PhD Thesis. The role of transcranial magnetic stimulation in the investigation of the human motor system. Zsuzsanna Arányi, MD - PDF

PhD Thesis The role of transcranial magnetic stimulation in the investigation of the human motor system Zsuzsanna Arányi, MD 2002 Semmelweis University, Budapest Faculty of Medicine Department of Neurology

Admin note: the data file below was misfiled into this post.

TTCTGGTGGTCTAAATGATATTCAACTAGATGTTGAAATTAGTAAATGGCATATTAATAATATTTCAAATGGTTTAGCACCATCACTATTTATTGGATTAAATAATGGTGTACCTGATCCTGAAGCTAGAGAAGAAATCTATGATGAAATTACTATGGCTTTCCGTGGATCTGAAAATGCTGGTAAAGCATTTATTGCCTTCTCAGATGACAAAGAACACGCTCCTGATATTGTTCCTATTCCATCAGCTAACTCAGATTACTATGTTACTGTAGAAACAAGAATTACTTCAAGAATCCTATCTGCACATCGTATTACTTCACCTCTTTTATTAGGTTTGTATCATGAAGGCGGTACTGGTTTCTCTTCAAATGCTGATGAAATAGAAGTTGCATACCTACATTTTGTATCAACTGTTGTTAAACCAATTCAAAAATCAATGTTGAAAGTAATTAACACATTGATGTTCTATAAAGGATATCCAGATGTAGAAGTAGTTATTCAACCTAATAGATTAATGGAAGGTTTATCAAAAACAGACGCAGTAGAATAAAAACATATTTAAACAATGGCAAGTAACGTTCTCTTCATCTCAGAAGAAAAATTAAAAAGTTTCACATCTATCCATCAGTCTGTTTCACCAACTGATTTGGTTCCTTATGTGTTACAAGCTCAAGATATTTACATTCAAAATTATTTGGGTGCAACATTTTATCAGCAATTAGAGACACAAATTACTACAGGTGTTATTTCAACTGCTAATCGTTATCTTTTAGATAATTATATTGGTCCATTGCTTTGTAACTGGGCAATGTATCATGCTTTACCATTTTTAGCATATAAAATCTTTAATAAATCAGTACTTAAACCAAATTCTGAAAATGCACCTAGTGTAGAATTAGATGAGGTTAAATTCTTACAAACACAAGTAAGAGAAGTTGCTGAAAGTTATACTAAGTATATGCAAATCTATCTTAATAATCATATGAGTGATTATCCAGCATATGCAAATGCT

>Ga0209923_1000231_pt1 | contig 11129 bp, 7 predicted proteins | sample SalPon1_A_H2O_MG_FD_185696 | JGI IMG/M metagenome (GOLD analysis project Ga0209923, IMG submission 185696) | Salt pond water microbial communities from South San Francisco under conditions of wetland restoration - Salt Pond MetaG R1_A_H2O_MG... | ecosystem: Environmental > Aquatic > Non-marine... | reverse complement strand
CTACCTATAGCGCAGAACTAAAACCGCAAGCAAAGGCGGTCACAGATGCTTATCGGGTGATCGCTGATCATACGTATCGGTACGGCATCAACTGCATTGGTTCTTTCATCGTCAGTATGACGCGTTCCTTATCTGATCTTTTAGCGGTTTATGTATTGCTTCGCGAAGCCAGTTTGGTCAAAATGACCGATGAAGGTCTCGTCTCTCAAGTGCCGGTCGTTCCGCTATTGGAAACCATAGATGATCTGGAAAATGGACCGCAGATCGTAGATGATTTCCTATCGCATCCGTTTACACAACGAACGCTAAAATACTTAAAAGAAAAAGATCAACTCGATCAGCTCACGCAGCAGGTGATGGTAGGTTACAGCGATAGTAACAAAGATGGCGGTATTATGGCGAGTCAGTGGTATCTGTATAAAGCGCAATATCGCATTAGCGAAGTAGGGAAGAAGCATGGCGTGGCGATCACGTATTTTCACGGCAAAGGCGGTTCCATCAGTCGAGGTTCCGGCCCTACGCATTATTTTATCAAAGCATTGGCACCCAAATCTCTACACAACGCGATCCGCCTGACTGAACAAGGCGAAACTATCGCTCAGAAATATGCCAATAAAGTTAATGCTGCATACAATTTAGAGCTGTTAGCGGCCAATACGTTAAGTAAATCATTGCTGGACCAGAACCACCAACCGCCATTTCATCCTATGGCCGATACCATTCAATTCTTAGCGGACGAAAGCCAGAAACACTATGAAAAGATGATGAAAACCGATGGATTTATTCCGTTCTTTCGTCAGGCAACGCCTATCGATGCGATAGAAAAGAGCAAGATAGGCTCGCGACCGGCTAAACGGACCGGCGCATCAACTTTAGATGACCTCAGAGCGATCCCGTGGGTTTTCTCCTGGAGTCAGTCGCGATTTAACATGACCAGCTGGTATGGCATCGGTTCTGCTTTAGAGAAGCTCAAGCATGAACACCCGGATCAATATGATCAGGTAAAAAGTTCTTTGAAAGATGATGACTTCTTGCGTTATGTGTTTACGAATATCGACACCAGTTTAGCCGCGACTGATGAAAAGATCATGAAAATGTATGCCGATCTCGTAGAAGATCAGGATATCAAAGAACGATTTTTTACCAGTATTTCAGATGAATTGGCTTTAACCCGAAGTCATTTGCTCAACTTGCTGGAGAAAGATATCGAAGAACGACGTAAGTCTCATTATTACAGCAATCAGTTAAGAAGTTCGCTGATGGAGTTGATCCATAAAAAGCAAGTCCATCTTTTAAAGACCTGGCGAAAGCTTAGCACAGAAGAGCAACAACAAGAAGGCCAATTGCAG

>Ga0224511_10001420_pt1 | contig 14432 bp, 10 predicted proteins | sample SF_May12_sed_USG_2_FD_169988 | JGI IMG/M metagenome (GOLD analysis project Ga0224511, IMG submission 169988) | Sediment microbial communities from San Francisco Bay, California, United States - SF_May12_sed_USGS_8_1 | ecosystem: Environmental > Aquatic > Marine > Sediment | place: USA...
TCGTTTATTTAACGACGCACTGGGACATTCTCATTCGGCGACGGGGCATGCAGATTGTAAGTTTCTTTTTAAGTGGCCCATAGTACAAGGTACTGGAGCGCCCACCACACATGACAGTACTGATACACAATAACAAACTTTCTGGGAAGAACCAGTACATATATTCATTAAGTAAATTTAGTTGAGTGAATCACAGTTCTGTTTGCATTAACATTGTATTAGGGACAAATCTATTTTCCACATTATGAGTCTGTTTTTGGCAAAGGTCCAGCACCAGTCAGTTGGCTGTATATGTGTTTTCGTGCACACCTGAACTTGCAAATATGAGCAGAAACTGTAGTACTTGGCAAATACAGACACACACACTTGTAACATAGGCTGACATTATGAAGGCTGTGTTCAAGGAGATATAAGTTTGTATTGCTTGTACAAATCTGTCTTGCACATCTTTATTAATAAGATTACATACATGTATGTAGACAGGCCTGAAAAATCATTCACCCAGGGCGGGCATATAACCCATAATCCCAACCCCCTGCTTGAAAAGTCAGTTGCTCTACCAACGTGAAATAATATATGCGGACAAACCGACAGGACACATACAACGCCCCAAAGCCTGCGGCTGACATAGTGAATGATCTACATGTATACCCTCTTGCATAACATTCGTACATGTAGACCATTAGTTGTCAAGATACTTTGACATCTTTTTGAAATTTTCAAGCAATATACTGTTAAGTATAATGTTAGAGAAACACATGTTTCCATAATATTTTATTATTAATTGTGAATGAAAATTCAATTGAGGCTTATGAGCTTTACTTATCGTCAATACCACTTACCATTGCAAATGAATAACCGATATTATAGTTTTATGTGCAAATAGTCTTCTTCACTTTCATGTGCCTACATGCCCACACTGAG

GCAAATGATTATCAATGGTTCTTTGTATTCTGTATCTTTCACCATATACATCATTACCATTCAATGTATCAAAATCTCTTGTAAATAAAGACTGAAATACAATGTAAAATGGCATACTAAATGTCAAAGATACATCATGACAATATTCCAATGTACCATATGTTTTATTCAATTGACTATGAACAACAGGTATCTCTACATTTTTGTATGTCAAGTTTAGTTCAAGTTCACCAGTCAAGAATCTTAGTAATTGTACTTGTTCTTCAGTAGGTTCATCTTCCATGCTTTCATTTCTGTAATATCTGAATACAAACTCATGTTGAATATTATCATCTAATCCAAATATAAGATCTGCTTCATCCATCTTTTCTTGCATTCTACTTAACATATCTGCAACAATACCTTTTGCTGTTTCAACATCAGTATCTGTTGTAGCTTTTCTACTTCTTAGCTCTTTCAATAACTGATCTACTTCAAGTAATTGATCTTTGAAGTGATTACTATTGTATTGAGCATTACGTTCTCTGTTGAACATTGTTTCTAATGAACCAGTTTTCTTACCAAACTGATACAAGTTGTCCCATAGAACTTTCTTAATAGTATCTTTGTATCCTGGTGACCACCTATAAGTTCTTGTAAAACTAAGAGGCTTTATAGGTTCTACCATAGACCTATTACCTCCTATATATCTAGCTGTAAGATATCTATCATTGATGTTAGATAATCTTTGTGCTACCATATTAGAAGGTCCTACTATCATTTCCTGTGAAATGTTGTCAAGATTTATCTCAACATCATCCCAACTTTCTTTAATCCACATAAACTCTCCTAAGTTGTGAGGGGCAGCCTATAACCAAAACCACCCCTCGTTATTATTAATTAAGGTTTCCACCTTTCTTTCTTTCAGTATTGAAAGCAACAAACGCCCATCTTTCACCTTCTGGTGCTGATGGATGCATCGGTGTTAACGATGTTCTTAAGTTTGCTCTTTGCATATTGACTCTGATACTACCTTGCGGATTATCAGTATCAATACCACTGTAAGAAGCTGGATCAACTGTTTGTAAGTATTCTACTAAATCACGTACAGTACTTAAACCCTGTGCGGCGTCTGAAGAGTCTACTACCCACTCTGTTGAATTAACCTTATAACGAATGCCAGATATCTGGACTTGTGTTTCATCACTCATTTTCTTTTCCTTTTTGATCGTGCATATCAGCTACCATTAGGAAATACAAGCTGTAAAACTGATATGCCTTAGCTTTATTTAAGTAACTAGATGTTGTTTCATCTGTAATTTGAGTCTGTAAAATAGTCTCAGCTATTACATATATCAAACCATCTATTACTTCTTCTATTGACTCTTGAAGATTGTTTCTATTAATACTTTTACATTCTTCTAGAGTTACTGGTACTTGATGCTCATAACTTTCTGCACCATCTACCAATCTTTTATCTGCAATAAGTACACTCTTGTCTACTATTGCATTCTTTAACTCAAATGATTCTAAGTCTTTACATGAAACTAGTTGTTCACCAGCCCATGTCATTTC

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PhD Thesis The role of transcranial magnetic stimulation in the investigation of the human motor system Zsuzsanna Arányi, MD 2002 Semmelweis University, Budapest Faculty of Medicine Department of Neurology Consultant: Anita Kamondi, MD, PhD Semmelweis University, School of PhD Studies in Neuroscience Committee for PhD examination: Professor Péter Rajna, MD, DSc Professor Ferenc Mechler, MD, DSc Sámuel Komoly, MD, DSc Referees: Péter Diószeghy, MD, PhD Ferenc Nagy, MD, PhD Doktori (PhD) Értekezés A transzkraniális mágneses ingerlés szerepe a humán motoros rendszer vizsgálatában Dr. Arányi Zsuzsanna 2002 Semmelweis Egyetem, Budapest Általános Orvostudományi Kar Neurológiai Klinika Témavezető: Dr. Kamondi Anita, PhD Semmelweis Egyetem, Idegtudományok Doktori Iskolája Szigorlati bizottság: Prof. Rajna Péter, MTA Doktora Prof. Mechler Ferenc, MTA Doktora Dr. Komoly Sámuel, MTA Doktora Hivatalos bírálók: Dr. Diószeghy Péter, PhD Dr. Nagy Ferenc, PhD 2 TABLE OF CONTENTS INTRODUCTION AND BACKGROUND... 4 AIMS TRANSCRANIAL MAGNETIC STIMULATION IN RESEARCH: VOLITIONAL CONTROL OF PROXIMAL AND DISTAL ARM MUSCLES Facilitation of motor evoked potentials in proximal and distal arm muscles Ipsilateral / transcallosal responses in proximal and distal arm muscles Transcallosal inhibition during effort induced mirror movements Conclusions: motor control of proximal and distal arm muscles TRANSCRANIAL MAGNETIC STIMULATION IN CLINICAL DIAGNOSIS Assessment of the corticospinal tract Assessment of the facial nerve CONCLUSION AND FUTURE DIRECTIONS SUMMARY ÖSSZEFOGLALÁS ABBREVIATIONS ACKNOWLEDGMENTS PUBLICATIONS REFERENCES INTRODUCTION AND BACKGROUND INTRODUCTION AND BACKGROUND Non-invasive transcranial electric stimulation of the human brain was first reliably achieved in 1980 by Merton and Morton. 1 They were able to elicit contralateral electromyographic responses with a very short latency, thereafter named motor evoked potentials (MEP), compatible with the activation of the paucisynaptic, fast-propagating corticospinal tract. Electric stimulation involves however the use of current with very high intensity, which is painful and poorly tolerated by subjects. As a major advent in the field, Barker et al. 2 introduced transcranial magnetic stimulation (TMS) in This revolutionary new technique allows painless, non-invasive excitation of neural structures located deep in the body or covered by bone, such as the cortex, spinal nerve roots and the intracranial portion of the facial nerve. It has received wide attention and has been applied since in many different areas, including the research of nervous system physiology in humans and the diagnosis, monitoring and therapy of nervous system dysfunction. After an overview of the technical and neurophysiological aspects of TMS, and of its various applications, we present our experimental work with transcranial magnetic stimulation concerning the volitional motor control of arm muscles and an analysis of our experience with TMS in the clinical setting. We thereby aim to illustrate the versatility and value of TMS both in the realm of research and clinical work. Biophysical principles of magnetic stimulation The technique of transcranial magnetic stimulation is based on the phenomenon of electromagnetic induction, first described by Michael Faraday in Accordingly, if a very brief, but strong electric current is passed through a coil of wire it generates a changing (time-varying) magnetic field (Fig. 1), which in turn induces a current in an adjacent wire circuit or volume conductor (Faraday's law). 4 INTRODUCTION AND BACKGROUND Figure 1. Generation of magnetic field. (Reproduced from R. Jalinous, Guide to Magnetic Stimulation, The Magstim Company Limited, Spring Gardens, UK, 1995.) Upon this principle, Barker et al. in Sheffield, UK constructed in 1985 a magnetic stimulator for the purpose of non-invasive stimulation of the human brain. 2 The stimulator essentially consists of a bank of capacitors that is charged and discharged during the stimulation process, and of a stimulating coil, attached to the stimulator via about a meter long cable (Fig. 2). The storage capacitor system can be charged to a set level, determined by the examiner using controls on the front panel, up to a maximum of 2,800 volts. The levels are expressed in percentage of maximum and can be increased in increments as small as 1%. If the charged stimulator receives a trigger input signal, the energy stored in the capacitor is discharged into the stimulating coil. The stored energy is transferred Figure 2. Main unit of a magnetic stimulator Magstim 200 of to the coil in approximately the Magstim Company Ltd., Spring Gardens, Whitland, UK. (Reproduced from R. Jalinous, Guide to Magnetic Stimulation, 0.1 ms and then returned to The Magstim Company Limited, Spring Gardens, UK, 1995.) the instrument to reduce coil heating. Most commercially available magnetic stimulators utilise an electronic discharge switch, which conducts current only in one direction and prevents current reversal, thereby producing a monophasic discharge current pulse (hence a monophasic 5 INTRODUCTION AND BACKGROUND magnetic pulse). Biphasic or polyphasic pulses are less accurate and produce more click noise and heat. The brief and strong discharge current of up to 5,000-8,000 amps flowing through the stimulating coil generates a magnetic pulse with a fast rise time (0.1 ms) and slower decay (up to 1 ms) (Fig. 3), and a peak magnetic field power of Tesla. Magnetic field crosses high resistance tissues unattenuated, as the scalp or the skull, without activating pain receptors, rendering TMS a well tolerable method. The rapidly changing magnetic field (the rising part of the magnetic pulse) induces a brief electric current in Figure 3. Monophasic magnetic field pulse. (Reproduced the neural tissue, which acts as a from R. Jalinous, Guide to Magnetic Stimulation, The Magstim Company Limited, Spring Gardens, UK, 1995.) volume conductor. The intensity of the induced current is proportional to the power of the magnetic field; it is in the range of 1-20 ma/cm 2, similar to that used in conventional electric stimulation. Field strength falls off rapidly with distance (as the inverse square of distance), therefore stimulation strength is at its highest close to the coil surface. If the induced electric current is strong enough, it depolarises and discharges neural membrane. The stimulating coil, housed in moulded plastic covers, consists of one or more tightly wound and well insulated copper windings, together with safety switches and temperature sensors. There are a number of different stimulating coils available, designed for different purposes. The shape and size determines the output (peak magnetic field) of the coil and its stimulating characteristics (strength, depth of penetration, size of stimulated tissue). 4 The peak magnetic field power is related to coil size: smaller coils have a stronger field power (stimulation strength), but strength falls off more rapidly, therefore depth of penetration is smaller. 6 INTRODUCTION AND BACKGROUND The coil most frequently employed for stimulation with the Magstim 200 stimulator is the large 90 mm round coil, with a peak magnetic field power of 2.0 Tesla (Fig. 5). The current induced by the round coil follows more or less the trajectory of the coil windings, i.e. a current loop parallel to the coil is generated in the brain (Fig. 4). The magnitude of the induced current is equal at any point along the loop (around the coil winding), but it is zero in the central axis of the coil; by contrast the power of magnetic field is maximum at the centre of the coil. The direction of the current flow in the Figure 4. Current loops induced by tangential (1), tissue is opposite to that in the coil saggital (2) and coronal (3) orientation of the round coil. (Reproduced from K.H. Chiappa, Evoked windings. It follows from the above Potentials in Clinical Medicine, Raven Press, New York 1990.) that if a large round coil is placed on the vertex in a tangential orientation for the purpose of motor cortex stimulation, it will activate both hemispheres underlying the coil windings, the motor cortices on either side. However, the hemispheres are preferentially activated by a current flowing in the posterior-anterior direction, therefore depending on the direction of current flow within the coil one hemisphere will be stimulated stronger than the other. In case of the most widely used Magstim 200 stimulator, that produces a monophasic magnetic pulse, if side A of the coil is facing upward, the current is flowing counter-clockwise within the coil and clock-wise in the brain, which leads to a preferential, but not exclusive stimulation of the left hemisphere; and vice versa with side B. Polyphasic magnetic pulses are not direction sensitive, because either the first or the opposite polarity second phase may be effective. The 90 mm round coil is also used to excite the spinal nerve roots and the intracranial portion of the facial nerve. For root stimulation it is placed tangentially on the appropriate part of the spine, with side A facing upward for the stimulation of the roots on the right side, and vice versa. It has been shown that excitation of the roots occurs at 7 INTRODUCTION AND BACKGROUND the level of the intervertebral foramina, bypassing the intraspinal segments. 5,6,7 To date stimulation of the spinal cord itself has not yet proved possible. Excitation of the intracranial portion of the facial nerve is achieved by placing the coil behind the ear, in the parieto-occipital region. 8 Large round coils are unsuited for focal, more circumscribed stimulation of the brain. The so-called double coil (figure-of-eight, butterfly coil), containing two adjacent windings with opposing current directions, has been devised for this purpose (Fig. 5). The standard 70 mm double-coil has a peak magnetic field power of 2.2 Tesla. Such a coil induces two current loops that are superimposed at the junction of the two loops, where a maximum in the magnitude of the induced electric field is formed. This results in a small preferential site of stimulation under the intercept (centre) of the coil. Nonetheless, it is important to see that weaker stimulation can still take place under either side of the windings. The natural curvature of the head, however, helps keep the outer edges away from other areas of the cortex, further improving accuracy of stimulation. The double coil allows the isolated stimulation of one hemisphere; furthermore, by moving the coil along the central gyrus it is even possible to activate muscle groups separately within a limb. For example, if the centre of the double coil is located about 4 cm lateral to the vertex, the proximal arm muscles, whereas at 6 cm the small hand muscles will be activated. It has been found that using a double-coil the lowest threshold responses are elicited when the centre of the coil is rotated around 45 degrees from the midline (the handle of the coil forms a 45 angle with the midline), thereby inducing a current perpendicular to the central sulcus. If the handle is pointing posterior, the direction of the induced current is posterior-anterior (preferential for the excitation of the cortex), and vice versa. 9 8 INTRODUCTION AND BACKGROUND Figure 5. 3D representation of the magnetic field produced by a 90 mm round coil (left) and a 70 mm double coil (right). (Reproduced from R. Jalinous, Guide to Magnetic Stimulation, The Magstim Company Limited, Spring Gardens, UK, 1995.) The double cone coil is a less commonly used coil, where two large cup shaped windings are positioned side by side in an angle with a flat central section. The angled sides closely fit the patient's head, allowing a more efficient magnetic field coupling to the head. In particular this coil is suited for stimulation within the central fissure and the brain stem. In spite of a relatively focal stimulation achieved by the double-coil, as opposed to the round coil, none of the coils provide a truly focal stimulation and indeed the precise site of stimulation (depolarisation) is always an approximation. For that reason, magnetic stimulation is less suited for the investigation of peripheral nerves, where the calculation of conduction velocity requires a positional accuracy to a few millimetres. Nonetheless, small round coils (40-50 mm) that have a stronger peak magnetic field power ( Tesla), concentrated on a smaller area (i.e. stimulation is more focal than with large round coils), have been used for peripheral nerve stimulation, for example at Erb's point. 9 INTRODUCTION AND BACKGROUND Physiology of magnetic stimulation Magnetic stimulation of the cortex activates the rapidly conducting corticospinal tract, resulting in a contralateral muscle twitch. It has been shown that a single stimulus (magnetic pulse) triggers repetitive discharges of the pyramidal neurons, leading to multiple, up to 8 descending volleys in the corticospinal tract, separated by ms intervals. 10 The first wave is directly triggered in the pyramidal axon ('D' for direct wave); the following ones are transsynaptically elicited in the same neuron via one or more cortical interneurons ('I' for indirect wave). Temporal and spatial summation of these descending corticospinal waves of excitation takes place in the spinal alphamotoneuron pool, leading to a progressive depolarisation of alpha-motoneurons until their threshold is reached and their action potential discharges. Thus, the degree of summation (number of descending waves) needed for discharge (i.e. muscle twitch) depends on the excitability status of the alpha-motoneurons. A major difference in the mechanism of magnetic and electric brain stimulation concerns the site of stimulation. Magnetic stimulation, as explained above, activates the pyramidal neurons not only directly at its axon, but also transsynaptically via interneurons. Electric stimulation on the other hand excites only the pyramidal axon deeper in the white matter, thereby producing only D-waves and resulting in the shortening of the central motor conduction time by about 2 ms, as compared with magnetic stimulation. 11 It also follows that the overall excitability level of the cortex and its spontaneous fluctuation influences responses to magnetic stimuli to a greater degree than to electric stimuli. This spontaneous fluctuation of excitability is partly reflected in the observed trial-to-trial variability in the latency and amplitude of MEPs elicited by a magnetic cortical stimulus of the same intensity. 12 The difference in the effects of electric and magnetic cortical stimulation has been exploited in numerous instances to investigate cortical, as opposed to subcortical or spinal contribution in various phenomena. The muscle compound action potential elicited by cortical stimulation is recorded by surface electrodes on the target muscle as the motor evoked potential. The parameters of MEPs measured include the onset (cortico-muscular) latency, the amplitude (baseline to 10 INTRODUCTION AND BACKGROUND peak or peak to peak) and stimulation threshold. Since the pioneering studies of Merton and Morton, it has been observed that MEPs elicited during the voluntary contraction of the target muscle have a lower stimulus threshold, are shorter in latency and larger in amplitude, in comparison to MEPs obtained during full muscular relaxation. 13,14 This is termed facilitation, it reflects an increased excitability of the motor pathway during voluntary contraction (Fig. 6). The most conspicuous aspect and best measure of facilitation is the increase in amplitude, which can Figure 6. Note the substantial increase in amplitude and be up to several fold in magnitude. reduction in latency of the MEP during contraction of the target muscle as opposed to muscle at rest. Latency shortening can reach 3-4 ms. Maximal facilitation occurs with the contraction of the target muscle, however there are numerous other facilitatory manoeuvres. As the amount of facilitation is an indication of the excitability and its changes in the motor pathway, it is a tool to explore the physiology of motor control. The phenomenon of facilitation has been, accordingly, investigated in different muscles under different conditions; a detailed discussion will follow later. The cortico-muscular latency of the MEP comprises the conduction time of both the corticospinal tract and the alpha-motoneuron. The conduction time in the corticospinal tract (central motor conduction time- CMCT) can be calculated by subtracting the conduction time of the alpha-motoneuron, which is obtained by magnetic or highvoltage electric stimulation of spinal roots, or using F-waves. It is generally 4-8 ms for the upper limb recorded from hand muscles, and ms for the lower limbs recorded from the tibialis anterior muscle. CMCT is a reliable, if not the best parameter providing information on the integrity of the corticospinal tract; it is thus mainly used in the clinical setting, to assess corticospinal tract function. It is important to stress that the 11 INTRODUCTION AND BACKGROUND interpretation of CMCT differs from that of the conduction time (conduction velocity) of peripheral nerves. Slowed peripheral conduction usually reflects demyelination in the peripheral nerve, whereas prolonged CMCT can be both a sign of demyelination and axon loss in the corticospinal tract. As explained above, the MEP is ultimately the result of the discharge of the alpha motoneuron pool, which requires the temporal and spatial summation of descending corticospinal volleys. Central demyelination and axon loss can both result in impaired summation. Demyelination leads to slowed conduction and thus summation takes longer; axon loss leads to a smaller number of descending volleys and therefore more consecutive volleys are needed for summation. The same principle applies to the interpretation of MEP amplitudes. Slowed central conduction, or conduction failure caused by demyelinative conduction block or axon loss can all lead to insufficient summation, thus lowered amplitudes or absent responses. Nonetheless, an MEP of normal amplitude but prolonged CMCT speaks more for central demyelination without substantial conduction failure, whereas an MEP of very low amplitude with near normal CMCT speaks more for conduction failure due to central axon loss. The interpretation of the MEP amplitude is further hampered by two factors. The amplitude of the MEP is usually smaller than the amplitude of the response evoked by peripheral nerve stimulation. Even with facilitation, the amplitude ratio between the response to peripheral and cortical stimulation can be as little as 18% in healthy individuals. 15 Furthermore, the amplitude of the MEP varies considerably from one stimulus to another. 12,16 It has been shown that the smaller amplitude of the MEP is the result of phase cancellation of the action potentials caused by desynchronisation of conduction occurring within the corticospinal tract or at spinal level. 17 Variability of this desynchronisation also plays a role in the variability of MEP amplitudes. 17 All these circumstances impede detection of central conduction failure in disease states. To circumvent this problem, recently the so-called triple stimulation technique (TST) has been developed. 17 This technique involves the application of three stimuli with delays, leading to two collisions. The first is the magnetic cortical stimulus, followed by an electric stimulus at the wrist (recording is done from the abductor digiti minimi muscle). The action potentials descending from the cortex collide with and cancel the antidromic potentials evoked at the wrist somewhere along the arm. After another delay a third 12 INTRODUCTION AND BACKGROUND (electric) stimulus is applied at Erb's point, and it is this response that is final